This may not seem like a big deal to lifelong runners. But to a tried-and-true non-athlete such as myself, it was a HUGE deal. I quit the soccer team in elementary school because the coach was a yeller. I was a cheerleader in high school, where most practices consisted of eating Twix bars and gossiping about boys. I did run as an adult, once, when I was trying to catch the bus. I tripped and fell in the street, ripping holes in the knees of my tights. I spent the next week on crutches. Nope, not an athlete.
I’d always *wanted* to be an athlete, though. The costumes looked cute (“They’re *uniforms,*” a friend helpfully pointed out). And athletes always seemed so bad-ass. But what kind of athletics could I possibly pursue? Besides, competition was never something that appealed to me. That sort of thinking kind of flies in the face of what athleticism embodies.
Running always sounded kind of cool. Other than good shoes, there wasn’t much equipment involved. You didn’t need to be on a team (and undoubtedly risk the disappointment and ridicule of fellow teammates), you could do it at your own speed, and you could run pretty much anywhere. Plus, there were some cute clothes involved.
But those distances – 5K, 10K, 26.2 miles?! – sounded impossible. How could anyone run almost 30 miles at once? What would that feel like, physically and emotionally? I wanted to know, and I decided that, before I died, I’d run a marathon. I had no idea when, but I was going to do it. (Also? It seemed like the perfect goal to keep putting off but keep mentioning to people.)
Almost two years ago, we randomly got a Team in Training postcard in the mail. If you were looking for an endurance event, you’d get great coaching and support, if you helped raised money for the Leukemia and Lymphoma Society. “I’m going to run the Marine Corps Marathon,” the hubs, a fellow couch potato, announced to me in February 2010. And, by God, that October, he did.
That competitive drive I always lacked? Suddenly, it reared its head. Oh, yeah? Run a marathon, will you? I can do that, too, ya know. And so, this past spring, I signed up with TNT. I committed to raising $1,000 to support life-saving research to eradicate blood cancers. And I committed to training to run the Marine Corps Marathon – all 26.2 miles, in a row. I was a living embodiment of insanity: a late-thirties mother of two young hooligan
children, with absolutely no physical prowess but gifted with the innate ability to trip over dust molecules. But I was psyched!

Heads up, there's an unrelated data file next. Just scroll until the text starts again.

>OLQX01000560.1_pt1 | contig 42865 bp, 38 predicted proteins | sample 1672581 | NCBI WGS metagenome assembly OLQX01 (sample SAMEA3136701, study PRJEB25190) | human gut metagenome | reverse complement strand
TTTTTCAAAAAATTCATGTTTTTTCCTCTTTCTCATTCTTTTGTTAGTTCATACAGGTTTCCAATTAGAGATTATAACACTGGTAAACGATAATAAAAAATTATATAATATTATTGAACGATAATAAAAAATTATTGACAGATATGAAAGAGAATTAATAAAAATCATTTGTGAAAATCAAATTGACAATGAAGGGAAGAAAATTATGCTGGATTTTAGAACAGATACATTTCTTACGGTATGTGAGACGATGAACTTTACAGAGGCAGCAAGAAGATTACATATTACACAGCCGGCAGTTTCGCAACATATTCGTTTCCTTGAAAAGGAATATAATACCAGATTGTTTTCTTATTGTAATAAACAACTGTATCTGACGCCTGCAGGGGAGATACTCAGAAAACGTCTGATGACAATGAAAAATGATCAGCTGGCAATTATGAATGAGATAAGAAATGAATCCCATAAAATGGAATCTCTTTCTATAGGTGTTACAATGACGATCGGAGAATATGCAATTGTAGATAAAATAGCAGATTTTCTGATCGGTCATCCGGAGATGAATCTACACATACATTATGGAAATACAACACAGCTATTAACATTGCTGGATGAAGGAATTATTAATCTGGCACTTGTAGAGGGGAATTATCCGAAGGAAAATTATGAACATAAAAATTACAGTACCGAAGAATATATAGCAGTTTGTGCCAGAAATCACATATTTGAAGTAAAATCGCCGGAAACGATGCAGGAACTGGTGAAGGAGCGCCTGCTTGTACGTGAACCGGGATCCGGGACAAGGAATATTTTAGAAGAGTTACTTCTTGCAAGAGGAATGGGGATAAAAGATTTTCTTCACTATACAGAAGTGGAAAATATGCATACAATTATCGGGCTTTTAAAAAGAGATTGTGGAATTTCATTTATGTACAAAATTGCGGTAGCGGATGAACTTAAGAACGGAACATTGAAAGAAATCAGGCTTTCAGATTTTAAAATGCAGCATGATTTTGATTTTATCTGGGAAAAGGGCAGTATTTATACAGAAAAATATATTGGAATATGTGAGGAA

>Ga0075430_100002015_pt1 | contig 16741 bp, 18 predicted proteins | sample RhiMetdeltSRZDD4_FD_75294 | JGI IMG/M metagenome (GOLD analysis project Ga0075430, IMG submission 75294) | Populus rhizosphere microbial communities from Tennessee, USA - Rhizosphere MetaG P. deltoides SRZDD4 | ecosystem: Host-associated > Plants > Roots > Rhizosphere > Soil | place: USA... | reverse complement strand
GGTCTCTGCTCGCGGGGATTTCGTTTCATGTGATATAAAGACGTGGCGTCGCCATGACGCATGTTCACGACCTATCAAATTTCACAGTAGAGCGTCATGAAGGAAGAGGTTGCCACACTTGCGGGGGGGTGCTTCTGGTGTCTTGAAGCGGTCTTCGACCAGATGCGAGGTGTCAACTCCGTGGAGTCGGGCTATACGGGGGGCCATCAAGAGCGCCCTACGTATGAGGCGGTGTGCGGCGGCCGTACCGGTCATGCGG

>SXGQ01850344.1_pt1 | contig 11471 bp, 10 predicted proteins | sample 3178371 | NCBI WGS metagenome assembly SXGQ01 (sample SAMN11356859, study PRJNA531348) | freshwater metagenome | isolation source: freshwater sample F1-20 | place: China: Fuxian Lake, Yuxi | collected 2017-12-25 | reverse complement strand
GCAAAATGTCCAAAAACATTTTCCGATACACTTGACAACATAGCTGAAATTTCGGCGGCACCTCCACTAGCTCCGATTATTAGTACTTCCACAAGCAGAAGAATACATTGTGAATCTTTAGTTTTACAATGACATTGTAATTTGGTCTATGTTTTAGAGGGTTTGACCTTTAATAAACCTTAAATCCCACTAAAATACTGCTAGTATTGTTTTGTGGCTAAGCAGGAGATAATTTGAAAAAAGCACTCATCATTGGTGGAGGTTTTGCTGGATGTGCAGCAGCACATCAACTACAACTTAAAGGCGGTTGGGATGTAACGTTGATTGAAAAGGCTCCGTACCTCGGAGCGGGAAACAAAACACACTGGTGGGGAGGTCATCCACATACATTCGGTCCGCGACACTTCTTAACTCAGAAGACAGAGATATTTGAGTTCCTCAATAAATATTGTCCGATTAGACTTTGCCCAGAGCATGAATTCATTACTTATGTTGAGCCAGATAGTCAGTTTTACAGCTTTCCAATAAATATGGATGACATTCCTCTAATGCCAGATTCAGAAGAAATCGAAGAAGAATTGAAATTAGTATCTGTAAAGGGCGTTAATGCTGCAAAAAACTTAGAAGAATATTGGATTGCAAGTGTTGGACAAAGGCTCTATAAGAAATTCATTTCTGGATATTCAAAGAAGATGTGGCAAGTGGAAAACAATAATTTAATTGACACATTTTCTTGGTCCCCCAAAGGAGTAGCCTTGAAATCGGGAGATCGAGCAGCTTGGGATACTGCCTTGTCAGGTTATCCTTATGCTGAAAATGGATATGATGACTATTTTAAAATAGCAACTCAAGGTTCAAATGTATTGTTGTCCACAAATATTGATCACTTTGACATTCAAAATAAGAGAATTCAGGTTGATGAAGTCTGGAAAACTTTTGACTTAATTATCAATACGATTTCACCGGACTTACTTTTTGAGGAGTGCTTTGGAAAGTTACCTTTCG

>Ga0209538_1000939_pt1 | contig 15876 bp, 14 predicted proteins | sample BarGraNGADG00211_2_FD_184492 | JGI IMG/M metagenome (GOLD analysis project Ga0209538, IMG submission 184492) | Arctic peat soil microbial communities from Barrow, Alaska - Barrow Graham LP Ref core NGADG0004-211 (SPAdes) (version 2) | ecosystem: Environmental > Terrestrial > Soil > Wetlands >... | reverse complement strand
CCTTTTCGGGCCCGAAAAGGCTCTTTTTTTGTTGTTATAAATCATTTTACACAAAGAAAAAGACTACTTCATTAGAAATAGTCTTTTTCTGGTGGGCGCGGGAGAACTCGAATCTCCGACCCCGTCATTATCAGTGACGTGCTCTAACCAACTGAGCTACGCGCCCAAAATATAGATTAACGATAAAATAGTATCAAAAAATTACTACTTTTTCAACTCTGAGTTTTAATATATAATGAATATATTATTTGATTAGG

There was snow on the ground that first day in March, when all I had to run was a measly two miles, and I thought I might actually die. I ran through a gorgeous spring, a hot-as-hell summer, and then a chilly fall. I ran by myself, and I ran with my team, and I ran with my chunky toddler in the jogging stroller (who was cool with it, as long as he had a steady supply of snacks). I ran on trails, and I ran around my ‘hood, and I ran on the treadmill at the gym (enduring endless episodes of “Keeping Up With the Kardashians,” which is actually tolerable on mute) late at night, after my family had gone to bed. My mileage increased, and before I knew it, I was running five miles, ten miles… 16 miles… 20 freakin’ miles!
There were the inevitable highs and lows: a few injuries, the excitement of the impending glory, followed by the anxiety of actually having to live up to my commitment. But I kept at it – the only thing in my life, aside from my marriage, that I’ve ever truly committed to – and before I knew it, the race was here.
I was freezing. I was semi-terrified. I was excited. I was in excruciating pain by the last few miles. But I crossed that finish line, and a Marine put a medal around my neck. It was the most difficult physical exertion I’d ever felt in my life (and I say this as a woman who birthed two babies), and it was the most exhilirating sensation. I RAN A MARATHON.
The day after my race, one of my coaches posted on my Facebook wall: “Diana, you totally rock. So much fun running with you this season. You were great out there yesterday and I am proud to say you are officially a bad-ass.” Yeah. A bad-ass in a cute costume!